• Fourth attempt: June 22 (three days later)
  • Fifth attempt: June 24 mid-day (one and a half days later)

In the above scenario the buyer senses your message is growing in urgency (yet doesn’t feel you are pouncing on them out-of-the-gate).

But what about getting your series of email messages read, responded to and wrapped-up with your appointment booked?

There’s More to Cadence Than Timing

Timing combines with your messages’ content. Proper timing (above) and provocative message content help buyers feel an urge to reply (over and over) and (later in the conversation) ask for help.

No urge? No reply. No invitation to talk about helping. No purchase. Conversational cadence is what makes the difference. It’s the speed at which your discussion moves.

Based on my work with sellers, these two trends are universal and cannot be ignored.

  1. Prospects value more what they ask for than what’s freely offered.
  2. Customers value more what they conclude for themselves than what they’re told.

Thus, your email cadence helps provoke the initial discussion. Your conversational cadence helps the prospect discover why they want to buy, when and how.

You can call the span of conversational time the “buyers journey.” I don’t like the term.

“Have you ever heard a prospect or customer say they are on a ‘buyer’s journey?’” asks Michael A. Brown of BtoBEngage. “Neither have I. They talk about their circumstances, requirements, and preferences and their process for fulfilling them, and we should too. If they do mention a journey, it is because they are making travel arrangements.”

Helping Buyers Buy on Their Own Terms

Helping a customer realize they want to buy is a tall order. But an effective conversational cadence is the key to selling complex B-to-B products using digital communications tools.

Helping buyers understand if (and when) they want to buy — on their own terms — is non-negotiable.

As a starting point ask yourself:

  1. How will my email cadence and message combine to help buyers feel an urge to ask for a discussion?
  2. Then, how will my email pacing and message content help buyers get comfortable with buying on their own?

Are Your Prospecting Emails Annoying?

It’s probably no surprise that many biz dev prospecting emails are personally written by the senders themselves. However, it seems that lately they all have attended the same seminar on “how to write a prospecting email” — and learned the same annoying “how to” lessons because my inbox is filled with them.

Email ImageIt’s probably no surprise that many biz dev prospecting emails are personally written by the senders themselves. However, it seems that lately they all have attended the same seminar on “how to write a prospecting email” — and learned the same annoying “how to” lessons because my inbox is filled with them. And, instead of attracting me to learn more about these products or services, I automatically hit the delete button.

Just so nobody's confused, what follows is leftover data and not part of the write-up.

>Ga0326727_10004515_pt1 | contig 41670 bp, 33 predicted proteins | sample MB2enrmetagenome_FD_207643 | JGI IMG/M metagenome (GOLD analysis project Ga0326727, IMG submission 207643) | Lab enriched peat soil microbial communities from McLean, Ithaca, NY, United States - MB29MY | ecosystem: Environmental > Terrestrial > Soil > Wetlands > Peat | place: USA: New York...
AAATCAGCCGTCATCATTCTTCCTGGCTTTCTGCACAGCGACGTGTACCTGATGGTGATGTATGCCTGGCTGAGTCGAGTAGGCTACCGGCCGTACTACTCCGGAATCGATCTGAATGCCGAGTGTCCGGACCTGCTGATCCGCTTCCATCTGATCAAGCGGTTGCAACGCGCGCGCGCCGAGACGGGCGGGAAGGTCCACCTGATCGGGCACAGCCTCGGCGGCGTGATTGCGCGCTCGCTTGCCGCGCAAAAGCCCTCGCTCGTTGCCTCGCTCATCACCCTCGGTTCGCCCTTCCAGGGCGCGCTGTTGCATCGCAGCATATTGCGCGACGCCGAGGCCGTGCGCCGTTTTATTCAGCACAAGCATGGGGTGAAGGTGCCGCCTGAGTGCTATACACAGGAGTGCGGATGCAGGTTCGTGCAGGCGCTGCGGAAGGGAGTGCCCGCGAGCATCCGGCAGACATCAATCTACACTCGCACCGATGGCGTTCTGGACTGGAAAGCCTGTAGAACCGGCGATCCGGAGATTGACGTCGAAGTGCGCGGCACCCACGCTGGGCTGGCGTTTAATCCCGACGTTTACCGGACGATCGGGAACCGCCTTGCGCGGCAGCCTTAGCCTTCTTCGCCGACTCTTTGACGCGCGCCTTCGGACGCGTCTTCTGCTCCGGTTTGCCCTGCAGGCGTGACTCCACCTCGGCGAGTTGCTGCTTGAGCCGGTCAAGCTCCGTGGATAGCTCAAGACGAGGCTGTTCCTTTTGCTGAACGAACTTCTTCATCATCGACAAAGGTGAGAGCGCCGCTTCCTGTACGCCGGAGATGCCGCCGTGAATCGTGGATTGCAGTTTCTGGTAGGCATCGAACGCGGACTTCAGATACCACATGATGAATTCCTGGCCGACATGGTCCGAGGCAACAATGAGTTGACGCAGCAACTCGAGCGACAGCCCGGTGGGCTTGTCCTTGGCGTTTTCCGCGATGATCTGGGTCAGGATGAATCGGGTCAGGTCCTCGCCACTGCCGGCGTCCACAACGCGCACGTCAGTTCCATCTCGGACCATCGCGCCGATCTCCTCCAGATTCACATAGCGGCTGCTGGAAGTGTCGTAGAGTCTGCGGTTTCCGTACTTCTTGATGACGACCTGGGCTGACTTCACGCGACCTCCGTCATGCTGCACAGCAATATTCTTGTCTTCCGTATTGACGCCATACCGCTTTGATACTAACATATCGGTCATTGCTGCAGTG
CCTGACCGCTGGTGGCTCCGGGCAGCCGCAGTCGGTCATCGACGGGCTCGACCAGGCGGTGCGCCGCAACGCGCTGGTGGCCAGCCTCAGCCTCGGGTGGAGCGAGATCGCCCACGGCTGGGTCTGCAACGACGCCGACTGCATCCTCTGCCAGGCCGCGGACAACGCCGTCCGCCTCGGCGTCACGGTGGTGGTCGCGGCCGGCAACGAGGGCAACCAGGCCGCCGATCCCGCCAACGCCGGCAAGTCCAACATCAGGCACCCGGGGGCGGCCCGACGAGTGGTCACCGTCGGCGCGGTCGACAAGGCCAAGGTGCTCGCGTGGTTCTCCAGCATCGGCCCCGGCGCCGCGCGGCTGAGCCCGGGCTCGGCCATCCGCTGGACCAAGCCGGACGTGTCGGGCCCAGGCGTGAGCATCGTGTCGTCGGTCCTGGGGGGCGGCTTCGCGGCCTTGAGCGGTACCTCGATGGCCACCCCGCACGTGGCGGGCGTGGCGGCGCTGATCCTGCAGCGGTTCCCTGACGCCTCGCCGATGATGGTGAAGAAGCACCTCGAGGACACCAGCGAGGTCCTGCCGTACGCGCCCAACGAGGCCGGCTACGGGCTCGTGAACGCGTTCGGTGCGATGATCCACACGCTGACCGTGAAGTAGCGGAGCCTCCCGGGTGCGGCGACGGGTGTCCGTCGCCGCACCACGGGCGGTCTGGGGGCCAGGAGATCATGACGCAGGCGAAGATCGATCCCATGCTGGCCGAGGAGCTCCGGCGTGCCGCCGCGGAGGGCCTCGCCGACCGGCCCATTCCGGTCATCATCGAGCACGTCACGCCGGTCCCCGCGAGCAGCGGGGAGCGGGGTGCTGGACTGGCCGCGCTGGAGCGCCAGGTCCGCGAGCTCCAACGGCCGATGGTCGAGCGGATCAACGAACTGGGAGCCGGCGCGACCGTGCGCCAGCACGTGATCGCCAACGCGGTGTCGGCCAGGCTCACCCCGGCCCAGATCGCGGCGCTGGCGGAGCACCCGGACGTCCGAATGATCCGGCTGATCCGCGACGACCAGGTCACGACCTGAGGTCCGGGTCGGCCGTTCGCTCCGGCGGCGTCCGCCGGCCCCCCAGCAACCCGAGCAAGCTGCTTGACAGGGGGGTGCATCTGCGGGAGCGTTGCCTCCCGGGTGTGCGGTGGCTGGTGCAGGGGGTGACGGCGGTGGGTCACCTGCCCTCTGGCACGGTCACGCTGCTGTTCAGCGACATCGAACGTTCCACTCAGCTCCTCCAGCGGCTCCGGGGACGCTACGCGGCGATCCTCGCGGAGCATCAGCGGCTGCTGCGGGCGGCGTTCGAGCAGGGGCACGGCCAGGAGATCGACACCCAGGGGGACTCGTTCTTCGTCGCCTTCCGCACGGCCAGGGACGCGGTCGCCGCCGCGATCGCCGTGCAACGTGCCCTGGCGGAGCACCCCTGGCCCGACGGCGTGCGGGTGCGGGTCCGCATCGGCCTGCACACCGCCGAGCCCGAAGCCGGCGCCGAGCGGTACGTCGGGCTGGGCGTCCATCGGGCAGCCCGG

The themes of these emails fall into one of 4 categories:

1. Looking for the Most Appropriate Person Who Handles …
2. Reviewed your LinkedIn Profile / Your Website And You May Be Interested In …
3. A Person in Your Company Recommended Me
4. Following Up on Our Conversation

The first theme is a fishing expedition. They purchased my name from some list (or scammed it from our website) and are hoping that I’d actually refer a person/organization/brand that I am not familiar with, to a potential buyer inside our company. Yeah, good luck with that.

The second theme cannot possibly be true. If they had read my LinkedIn Profile or looked at my website, they’d realize that I’m actually a competitor — or couldn’t possibly be interested in the type of solution they represent as it has nothing to do with my industry or business.

The last two themes are outright lies. Either I’ve never spoken to nor heard of the individual or their company, or after surveying my team as to whether they knew this individual, I’ve received a resounding chorus of “No.”

But it gets worse.

They send follow up emails over and over and over again. Sometimes they’re lazy with notes like “I’m following up on my previous email (see below)” or “Still not heard anything back from you” or, the worst, “I’m giving you one last shot to …”

In some instances, I’ve received up to eight emails over an eight-week period that I can scroll down through to see the original email and every single follow-up.

Most of these emails don’t provide an unsubscribe or opt-out option. And what’s worse, these emails all seem to come from legitimate businesses — video companies, tools that measure social interactions, software developers, etc.

If you’re guilty of this technique, then do me the favor and comment to this post, and share your results. I don’t really care about open or click-through rates. Instead, I want to know what percent of your targets engaged and agreed to a meeting/phone call. I’ll stop whining if this technique is actually working, but I’ll also be stunned if it is.

What’s the Best Cold Email Sequence?

Transactional Messaging - Much More than Just a Confirmation EmailThe best cold email sequence is the one that opens the door to more meetings, right?

Not really.

The best cold email sequence is one that qualifies buyers faster. So your meet with more closeable clients.